My final detective of choice is also my most historically recent, as Hans Olav Lahlum’s Patricia Borchmann’s fictional career begins in 1960s Norway, progressing into the 70s. To date only the first five books in the series have been translated into English, The Human Flies (2010), Satellite People (2015), The Catalyst Killing (2015), Chameleon People (2016) and The Anthill Murders (2017). So understandably my comments will be based on these five. Now Patricia is an amateur sleuth, within the Great Detective tradition and she assists Inspector Kolbjorn Kristiansen (aka K2), who receives the public recognition for solving the cases. Patricia from the very first time we meet her is paralysed from the waist down, after a car accident, and one of the things which has always stood out to me in this series is the way it tackles the themes of femininity and disability within the sleuthing sphere and the tangled relationship they weave.
Given the historical setting of the series, non-politically correct comments about women are not unsurprising in the story and K2 is not exempt from this behaviour, even bonding with one male suspect in the first novel over objectifying women. Yet this element is not just part of the cultural background and I believe this is because of Patricia, as these types of views within K2 meet their match in her, as she is a character whose physical difficulties and personality challenge them implicitly and explicitly and over the novels K2’s views concerning Patricia, almost reluctantly at times, change in the face of new evidence. Initially K2 does not deem Patricia sexually attractive, quite frankly because of her disabilities. Instead his descriptions of her infantilise her physically, (she ‘was in no way physically impressive’), and assert his own superiority as a defence mechanism against her social class and higher intellectual capabilities, as he does admit to feelings of embarrassment and chagrin when Patricia quickly finds the answer to something he has been struggling with for a while. Furthermore, repeatedly K2’s descriptions of Patricia place her in position of a ruler in a castle, such as she ‘now lived in a tidy and serene little kingdom,’ and ‘I was back sitting in the library at the White House in front of Princess Patricia,’ as well as ‘safely locked away in her own small kingdom…’ And at times I think this semantic field is used by K2 to hint at an element of despotism in Patricia and allows us to see K2’s moments of joy when he thinks Patricia does not know it all and has got it all wrong, as a form of rebellion against this. These descriptions by K2 are very important, even if they are not free from bias, as all of the first five books in the series are narrated by K2, so how we see Patricia is filtered through K2’s own flawed impressions.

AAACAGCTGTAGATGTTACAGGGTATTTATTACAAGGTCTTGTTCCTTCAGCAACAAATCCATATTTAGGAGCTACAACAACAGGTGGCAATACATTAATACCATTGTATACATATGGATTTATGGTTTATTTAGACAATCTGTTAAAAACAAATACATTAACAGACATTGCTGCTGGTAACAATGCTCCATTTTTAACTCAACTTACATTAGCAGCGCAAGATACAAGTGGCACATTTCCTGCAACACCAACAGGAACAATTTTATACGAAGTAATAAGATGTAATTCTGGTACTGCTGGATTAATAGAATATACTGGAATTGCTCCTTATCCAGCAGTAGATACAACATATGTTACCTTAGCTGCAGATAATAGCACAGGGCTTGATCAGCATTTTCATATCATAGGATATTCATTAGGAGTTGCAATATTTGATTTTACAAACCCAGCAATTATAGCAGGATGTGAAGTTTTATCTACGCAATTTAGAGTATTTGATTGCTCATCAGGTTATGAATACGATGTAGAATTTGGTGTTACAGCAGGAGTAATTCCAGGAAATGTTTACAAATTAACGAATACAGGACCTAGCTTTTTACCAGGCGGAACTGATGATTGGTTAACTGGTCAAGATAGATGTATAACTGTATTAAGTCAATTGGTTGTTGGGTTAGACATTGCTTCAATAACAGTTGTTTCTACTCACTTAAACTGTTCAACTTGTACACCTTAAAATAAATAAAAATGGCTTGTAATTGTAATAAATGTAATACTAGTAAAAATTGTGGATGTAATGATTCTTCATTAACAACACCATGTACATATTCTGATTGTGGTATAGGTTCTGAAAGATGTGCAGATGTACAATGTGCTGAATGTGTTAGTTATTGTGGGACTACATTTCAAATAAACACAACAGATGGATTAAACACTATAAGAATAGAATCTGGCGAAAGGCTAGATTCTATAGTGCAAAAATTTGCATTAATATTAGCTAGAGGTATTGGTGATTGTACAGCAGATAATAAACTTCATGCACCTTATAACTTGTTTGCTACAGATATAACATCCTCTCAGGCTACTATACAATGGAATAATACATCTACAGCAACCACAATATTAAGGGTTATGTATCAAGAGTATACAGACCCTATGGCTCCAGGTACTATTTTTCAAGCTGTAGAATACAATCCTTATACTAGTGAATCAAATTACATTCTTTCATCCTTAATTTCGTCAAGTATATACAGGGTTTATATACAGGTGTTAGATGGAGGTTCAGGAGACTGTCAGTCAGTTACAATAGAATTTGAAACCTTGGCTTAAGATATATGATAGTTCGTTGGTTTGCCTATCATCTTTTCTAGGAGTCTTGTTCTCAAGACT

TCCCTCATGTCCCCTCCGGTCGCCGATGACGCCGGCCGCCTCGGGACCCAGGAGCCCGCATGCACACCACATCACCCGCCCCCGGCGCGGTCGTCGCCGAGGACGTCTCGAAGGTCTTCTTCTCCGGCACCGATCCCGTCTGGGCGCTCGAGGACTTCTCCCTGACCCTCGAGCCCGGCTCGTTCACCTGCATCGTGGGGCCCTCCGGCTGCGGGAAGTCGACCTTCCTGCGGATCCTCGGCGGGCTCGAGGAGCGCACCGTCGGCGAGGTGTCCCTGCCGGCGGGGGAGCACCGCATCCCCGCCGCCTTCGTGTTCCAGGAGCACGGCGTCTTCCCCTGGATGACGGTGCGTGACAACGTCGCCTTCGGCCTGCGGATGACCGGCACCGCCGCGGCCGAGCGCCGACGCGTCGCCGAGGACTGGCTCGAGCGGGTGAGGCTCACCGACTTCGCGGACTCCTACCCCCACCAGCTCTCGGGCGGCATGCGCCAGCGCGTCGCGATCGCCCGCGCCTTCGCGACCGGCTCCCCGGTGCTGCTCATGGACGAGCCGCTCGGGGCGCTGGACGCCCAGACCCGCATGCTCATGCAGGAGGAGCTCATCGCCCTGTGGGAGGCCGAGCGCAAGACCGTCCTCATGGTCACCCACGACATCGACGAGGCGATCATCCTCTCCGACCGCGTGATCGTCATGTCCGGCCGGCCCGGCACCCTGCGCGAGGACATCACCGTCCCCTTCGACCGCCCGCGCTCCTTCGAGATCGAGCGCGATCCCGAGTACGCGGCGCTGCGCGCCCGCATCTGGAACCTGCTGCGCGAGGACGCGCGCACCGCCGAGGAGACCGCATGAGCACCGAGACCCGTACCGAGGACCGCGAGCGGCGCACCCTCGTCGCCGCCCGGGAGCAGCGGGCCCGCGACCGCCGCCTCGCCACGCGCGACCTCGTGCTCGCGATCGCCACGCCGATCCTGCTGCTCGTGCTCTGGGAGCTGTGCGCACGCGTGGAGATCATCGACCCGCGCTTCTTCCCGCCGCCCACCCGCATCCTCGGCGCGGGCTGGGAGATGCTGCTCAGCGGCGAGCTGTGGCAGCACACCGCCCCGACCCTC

Yet by books 3 and 4, K2’s stance towards Patricia begins to change, as in The Catalyst Killing, K2 begins to look past his preconceived notions about disabled women, (and the prejudice that they might be incapable or inappropriate for having a relationship with,) and instead sees Patricia as a human being and not solely as a resource or service. Equally when we get to The Chameleon People, K2 even begins to have unacknowledged jealousy when Patricia starts a relationship with someone, feelings which I don’t think K2 would have had at the start of the series.
Another reason why this series and Patricia as a sleuth are important is because of the window these stories open into how someone lives with a disability. Whilst Patricia may confront attitudes held by K2, Patricia’s detective work equally forces her to deal with the full reality of being disabled, with her detective work breaching her defensive measures, (i.e. voluntary isolation), and revealing hard hitting self-truths, as before she started helping K2 out, her world was very much an insular one, contained within her home and her substantial library. In addition her detective work reveals to her, her own capabilities, but also her limitations, which in the first novel certainly frightens her:
‘Thank you […] for letting me part of a very exciting and interesting case. But this welcome confirmation of my own intellectual capacity does not make the bitter truth that I have become a human fly myself any easier […] I was already a human fly, but only really realised it fully yesterday. Sitting here, I like to think that my mind is just as sharp, and that everything is as it was before the accident. But it is not – and never will be. I felt like a tortoise yesterday: clear in my thoughts, but physically handicapped and ridiculously unable to save myself if something did not go according to plan. Despite all the interesting experiences and people that I met, it was a nightmare from the time that I left this room until I got back here. I relived the confrontation in [spoiler removed] flat three times last night, and each time the ending was not a happy one. The first two times I was shot. In the third, I was roasted in my wheelchair when the building went up in flames and everyone else ran out.’
Initially after this case she does not think she ‘belong[s] out there in the real world,’ but thankfully she does seem to relinquish this point of view to a small extent in later tales.
Patricia may have her downsides, as after all no one is perfect, but she was a character I was drawn to straight away and she really is a very enjoyable sleuth, as in fact her health difficulties place her in the role of the quintessential armchair sleuth. However, whilst she invariably never visits the crime scenes, she is very capable at recreating them in her mind, finding solutions to their mysteries, based on her understanding of what she thinks should be there and her imaginativeness and mental flexibility contrast with K2’s more restricted conceptualisation skills. It is therefore through her intellectual capabilities that Patricia exercises her greatest form of mobility and for her knowledge is a form of power that at times she does exploit, tantalisingly withholding information or expressing such information in the form of commands, not always with an explanation but always with an expectation they be followed. Yet even in this area Patricia is not a static character, as both K2 and herself undergo a certain amount of development and change, as their encounters with one another force them to re-examine their approaches and behaviour.
So I hope you’ve enjoyed this series of posts on our favourite great detectives, reminding you of some old favourites and perhaps pointing out some new ones to try. If you are interested in finding out more about Hans Olav Lahlum’s series then take a peek at this interview I did with him a couple of years ago.